Reading Wednesday: Death on Tap

Death on Tap is the first book in a new series by Ellie Alexander. When Sloane Krause catches her husband cheating on her, she kicks him out and gets a new job. But when she finds a dead body at her new place of employment, and her husband is arrested for the murder, she must prove his innocence to keep her son’s father out of jail.

It seems many of the cozy mysteries I have read revolve around either baking or needlework, but Death on Tap takes a new perspective: craft beer. Sloane, a chef in her own right, married into a long-standing micro-brewery family and became a brewmaster herself. When she leaves the family brewery to help a new-comer with his nano-brewery, she is able to let her brewery skills shine. 20180423_124501

But the nano-brewery could close down before it opens when a fellow brewmaster is found murdered on the premises. Could it be a jealous husband aiming to shut down the brewery, kill the competition, and get his wife back all in one blow? Sloane might be disgusted with her husband’s behavior, but she doubts he would kill someone, especially to get her back. He’s the one who cheated after all.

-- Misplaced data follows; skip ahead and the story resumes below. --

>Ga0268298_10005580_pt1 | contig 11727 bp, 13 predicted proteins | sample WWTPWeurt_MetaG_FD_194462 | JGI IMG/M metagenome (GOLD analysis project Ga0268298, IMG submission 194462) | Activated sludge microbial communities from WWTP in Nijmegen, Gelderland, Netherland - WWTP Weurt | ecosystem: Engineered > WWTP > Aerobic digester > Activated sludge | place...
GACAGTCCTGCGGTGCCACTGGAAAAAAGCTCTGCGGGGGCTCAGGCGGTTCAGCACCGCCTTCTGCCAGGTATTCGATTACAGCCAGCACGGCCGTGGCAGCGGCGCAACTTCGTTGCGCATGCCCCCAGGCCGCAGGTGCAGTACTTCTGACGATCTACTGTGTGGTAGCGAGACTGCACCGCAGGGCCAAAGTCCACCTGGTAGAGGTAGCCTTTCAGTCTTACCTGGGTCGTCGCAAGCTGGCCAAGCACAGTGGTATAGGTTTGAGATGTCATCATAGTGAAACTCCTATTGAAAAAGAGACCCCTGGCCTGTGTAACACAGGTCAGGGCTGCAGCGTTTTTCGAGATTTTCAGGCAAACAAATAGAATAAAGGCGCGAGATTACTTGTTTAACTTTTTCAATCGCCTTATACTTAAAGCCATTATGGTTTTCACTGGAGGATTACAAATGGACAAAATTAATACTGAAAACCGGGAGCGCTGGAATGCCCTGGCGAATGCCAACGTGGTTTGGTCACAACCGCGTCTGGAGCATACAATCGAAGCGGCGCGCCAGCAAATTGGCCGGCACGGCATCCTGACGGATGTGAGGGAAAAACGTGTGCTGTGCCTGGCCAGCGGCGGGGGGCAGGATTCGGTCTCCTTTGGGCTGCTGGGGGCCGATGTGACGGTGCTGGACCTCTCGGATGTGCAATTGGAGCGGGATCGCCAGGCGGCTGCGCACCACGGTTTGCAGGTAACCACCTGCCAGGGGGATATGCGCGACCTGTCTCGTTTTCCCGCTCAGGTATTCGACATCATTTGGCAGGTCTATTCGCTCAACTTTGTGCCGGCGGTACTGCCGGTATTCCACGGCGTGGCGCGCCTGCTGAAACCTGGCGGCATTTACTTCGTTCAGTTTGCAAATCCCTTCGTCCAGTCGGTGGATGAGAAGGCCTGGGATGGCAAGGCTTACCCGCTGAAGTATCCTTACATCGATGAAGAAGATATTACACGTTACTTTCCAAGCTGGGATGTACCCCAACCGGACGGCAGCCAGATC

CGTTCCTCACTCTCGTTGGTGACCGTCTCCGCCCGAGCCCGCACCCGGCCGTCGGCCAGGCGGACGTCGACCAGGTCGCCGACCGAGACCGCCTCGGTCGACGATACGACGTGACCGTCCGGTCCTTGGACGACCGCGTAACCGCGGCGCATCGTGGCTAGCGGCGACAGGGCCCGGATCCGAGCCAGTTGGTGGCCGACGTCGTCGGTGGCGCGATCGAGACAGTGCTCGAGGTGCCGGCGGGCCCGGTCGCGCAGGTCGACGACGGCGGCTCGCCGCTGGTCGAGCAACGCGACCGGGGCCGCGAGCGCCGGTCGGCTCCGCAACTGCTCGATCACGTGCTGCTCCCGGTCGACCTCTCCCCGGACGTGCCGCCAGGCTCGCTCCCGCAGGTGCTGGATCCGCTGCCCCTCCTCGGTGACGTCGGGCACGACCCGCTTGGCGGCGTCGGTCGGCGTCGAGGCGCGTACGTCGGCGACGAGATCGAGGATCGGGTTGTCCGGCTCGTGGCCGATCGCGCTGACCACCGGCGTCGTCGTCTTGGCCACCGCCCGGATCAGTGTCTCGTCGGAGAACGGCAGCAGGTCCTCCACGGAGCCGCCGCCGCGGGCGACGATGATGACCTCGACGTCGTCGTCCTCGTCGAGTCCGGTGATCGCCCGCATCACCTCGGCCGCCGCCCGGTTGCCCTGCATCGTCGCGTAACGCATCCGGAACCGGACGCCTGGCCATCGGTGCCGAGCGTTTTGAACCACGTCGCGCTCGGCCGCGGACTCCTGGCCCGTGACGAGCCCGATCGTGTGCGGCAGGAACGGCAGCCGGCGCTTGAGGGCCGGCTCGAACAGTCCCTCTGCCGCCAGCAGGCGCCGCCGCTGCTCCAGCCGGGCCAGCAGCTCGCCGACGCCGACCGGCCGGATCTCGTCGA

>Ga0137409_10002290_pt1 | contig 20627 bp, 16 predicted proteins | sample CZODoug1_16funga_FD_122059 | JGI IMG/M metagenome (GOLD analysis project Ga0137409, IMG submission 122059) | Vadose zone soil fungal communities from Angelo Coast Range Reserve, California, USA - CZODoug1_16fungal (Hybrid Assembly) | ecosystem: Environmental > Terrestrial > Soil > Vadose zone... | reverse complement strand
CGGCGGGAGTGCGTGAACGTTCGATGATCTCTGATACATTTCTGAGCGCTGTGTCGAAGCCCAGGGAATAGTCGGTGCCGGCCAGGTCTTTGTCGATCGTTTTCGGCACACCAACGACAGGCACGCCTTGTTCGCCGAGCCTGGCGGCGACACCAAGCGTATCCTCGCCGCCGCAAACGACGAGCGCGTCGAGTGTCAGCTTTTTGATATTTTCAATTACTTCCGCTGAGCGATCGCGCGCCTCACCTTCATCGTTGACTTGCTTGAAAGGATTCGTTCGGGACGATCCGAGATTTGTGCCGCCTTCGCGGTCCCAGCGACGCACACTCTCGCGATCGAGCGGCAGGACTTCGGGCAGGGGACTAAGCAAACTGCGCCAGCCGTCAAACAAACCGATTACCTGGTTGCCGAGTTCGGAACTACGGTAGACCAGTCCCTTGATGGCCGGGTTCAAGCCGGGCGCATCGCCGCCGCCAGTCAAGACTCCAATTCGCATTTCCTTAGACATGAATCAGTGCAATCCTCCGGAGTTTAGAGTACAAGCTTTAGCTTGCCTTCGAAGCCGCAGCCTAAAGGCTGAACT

Set in a quaint town on the edge of the mountains in Washington State, Death on Tap shows the town’s German roots. Alexander does a wonderful, even humorous, job of creating the setting. From one townmember’s over-exuberance in wearing traditional German garb to another shop owner’s refusal to conform to the German-looking building codes. It brings ‘Beervaria’ to life.

So, if you are looking for a new cozy mystery, check out Ellie Alexander’s Death on Tap. You’ll get a taste of micro-brewing and a look at a German-inspired town, not to mention helping Sloane solve a murder. It’s a fun read with a great cast and I’m looking forward to what happens next.

Disclosure of Material Connection: I checked out this book from my local library. I was not required to write a positive review. The opinions I have expressed are my own. I am disclosing this in accordance with the Federal Trade Commission’s 16 CFR, Part 255: “Guides Concerning the Use of Endorsements and Testimonials in Advertising.”

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